Thanks, Ernie

Jonnie On The Spot

I’ll let you all in on a little secret. I’m not sure I want it to get out, but it’s time I face the music.

I am a Detroit Tigers fan.

It’s a little embarrassing to admit. After all, the Tigers haven’t had a winning season since my brother and I were dressing up as Teenage Mutant Ninja Turtles.

So I’ll make up for that with something I’m very proud to say.

I am an Ernie Harwell fan.

How could I not be? When you grow up in Michigan and have one of the greatest radio broadcasters ever calling Tiger games, you can’t help but love Ernie.

You can tell just how many people feel that way by making note of the countless tributes presented to Harwell this season, his 42nd and final one with the Tigers.

Simply put, Harwell—as energetic as ever at 84 years of age—has been baseball in Michigan for nearly half a century. After all, he missed just two games during his tenure in Detroit.

Think about that. For every 21 seasons he worked, Harwell took one day off.


What made Harwell such a great broadcaster was his ability to bring anecdotes and memories from years past—he was, for example, on the call for Bobby Thomson’s “Shot Heard ’Round the World” in 1951—while staying young in heart and mind, prompting Red Sox broadcaster Joe Castiglione to call Harwell the most contemporary octogenarian he’s ever known.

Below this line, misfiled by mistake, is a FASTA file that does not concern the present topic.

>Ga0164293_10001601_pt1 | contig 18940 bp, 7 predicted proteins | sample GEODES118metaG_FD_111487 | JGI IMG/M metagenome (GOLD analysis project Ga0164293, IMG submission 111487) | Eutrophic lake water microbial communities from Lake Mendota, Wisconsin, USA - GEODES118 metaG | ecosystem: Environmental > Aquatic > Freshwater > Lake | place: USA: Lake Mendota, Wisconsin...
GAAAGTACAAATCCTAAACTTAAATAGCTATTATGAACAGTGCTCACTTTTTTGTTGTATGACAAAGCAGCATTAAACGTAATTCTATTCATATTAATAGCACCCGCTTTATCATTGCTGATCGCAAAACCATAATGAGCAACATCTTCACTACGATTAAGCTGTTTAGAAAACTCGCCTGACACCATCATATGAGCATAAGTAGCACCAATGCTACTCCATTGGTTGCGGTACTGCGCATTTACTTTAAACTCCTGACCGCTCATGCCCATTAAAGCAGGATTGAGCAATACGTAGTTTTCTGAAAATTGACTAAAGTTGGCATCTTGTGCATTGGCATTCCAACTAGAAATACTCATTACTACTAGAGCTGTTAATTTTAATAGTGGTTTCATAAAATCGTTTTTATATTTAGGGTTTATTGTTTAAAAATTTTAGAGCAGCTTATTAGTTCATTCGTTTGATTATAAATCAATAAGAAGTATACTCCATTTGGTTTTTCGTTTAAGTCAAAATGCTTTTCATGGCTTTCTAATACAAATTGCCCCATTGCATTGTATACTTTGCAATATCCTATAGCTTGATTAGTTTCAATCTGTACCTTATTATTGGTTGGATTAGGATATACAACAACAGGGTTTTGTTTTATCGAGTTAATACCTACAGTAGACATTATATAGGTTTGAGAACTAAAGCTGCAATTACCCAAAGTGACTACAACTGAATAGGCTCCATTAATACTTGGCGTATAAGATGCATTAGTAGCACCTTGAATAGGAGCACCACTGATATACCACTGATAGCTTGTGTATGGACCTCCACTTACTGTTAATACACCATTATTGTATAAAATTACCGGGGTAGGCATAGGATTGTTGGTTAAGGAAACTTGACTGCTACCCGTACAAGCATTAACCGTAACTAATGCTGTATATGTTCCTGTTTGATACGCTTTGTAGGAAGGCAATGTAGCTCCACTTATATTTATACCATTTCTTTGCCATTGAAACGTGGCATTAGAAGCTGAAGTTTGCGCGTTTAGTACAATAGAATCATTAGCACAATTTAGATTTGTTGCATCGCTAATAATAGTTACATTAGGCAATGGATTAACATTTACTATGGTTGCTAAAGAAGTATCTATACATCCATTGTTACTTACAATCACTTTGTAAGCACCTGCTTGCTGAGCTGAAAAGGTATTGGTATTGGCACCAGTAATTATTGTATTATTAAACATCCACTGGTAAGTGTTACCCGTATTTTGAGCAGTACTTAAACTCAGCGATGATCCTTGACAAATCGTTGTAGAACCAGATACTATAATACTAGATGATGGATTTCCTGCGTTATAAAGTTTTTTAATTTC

Some of his most endearing qualities are as timeless as his voice, including the many phrases that were uniquely his.

When a foul ball sailed into the seats, for example, Harwell would say, “And a young fan from (insert random Michigan town—maybe Ishpeming, Port Austin or Essexville) will take home that souvenir.”

When I was young, I really thought he knew where every fan at Tiger Stadium was from. As a matter of fact, I still wouldn’t be surprised if that were true, given his amazing memory and captivating way with people.

I had heard for years about how personable Ernie is, and I’m fortunate to say that from personal experience now.

In June, I was lucky enough to go to a Tigers game with John Lowe, who covers the team for the Detroit Free Press. I went with John as he talked with players and managers in both clubhouses, and as we were walking back to the press box John spotted someone he wanted to introduce me to.